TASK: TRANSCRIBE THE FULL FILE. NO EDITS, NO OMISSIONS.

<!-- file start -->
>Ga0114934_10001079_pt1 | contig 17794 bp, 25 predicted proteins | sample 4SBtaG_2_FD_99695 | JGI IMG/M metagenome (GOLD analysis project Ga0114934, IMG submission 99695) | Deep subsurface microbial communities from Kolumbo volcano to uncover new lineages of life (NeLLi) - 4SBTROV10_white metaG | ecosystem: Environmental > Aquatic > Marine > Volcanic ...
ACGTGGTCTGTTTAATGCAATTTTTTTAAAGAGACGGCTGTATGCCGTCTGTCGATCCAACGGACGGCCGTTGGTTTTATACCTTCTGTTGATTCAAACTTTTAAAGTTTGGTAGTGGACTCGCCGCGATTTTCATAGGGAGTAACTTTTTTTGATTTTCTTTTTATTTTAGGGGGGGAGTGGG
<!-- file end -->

>Ga0114934_10001079_pt1 | contig 17794 bp, 25 predicted proteins | sample 4SBtaG_2_FD_99695 | JGI IMG/M metagenome (GOLD analysis project Ga0114934, IMG submission 99695) | Deep subsurface microbial communities from Kolumbo volcano to uncover new lineages of life (NeLLi) - 4SBTROV10_white metaG | ecosystem: Environmental > Aquatic > Marine > Volcanic ...
ACGTGGTCTGTTTAATGCAATTTTTTTAAAGAGACGGCTGTATGCCGTCTGTCGATCCAACGGACGGCCGTTGGTTTTATACCTTCTGTTGATTCAAACTTTTAAAGTTTGGTAGTGGACTCGCCGCGATTTTCATAGGGAGTAACTTTTTTTGATTTTCTTTTTATTTTAGGGGGGGAGTGGG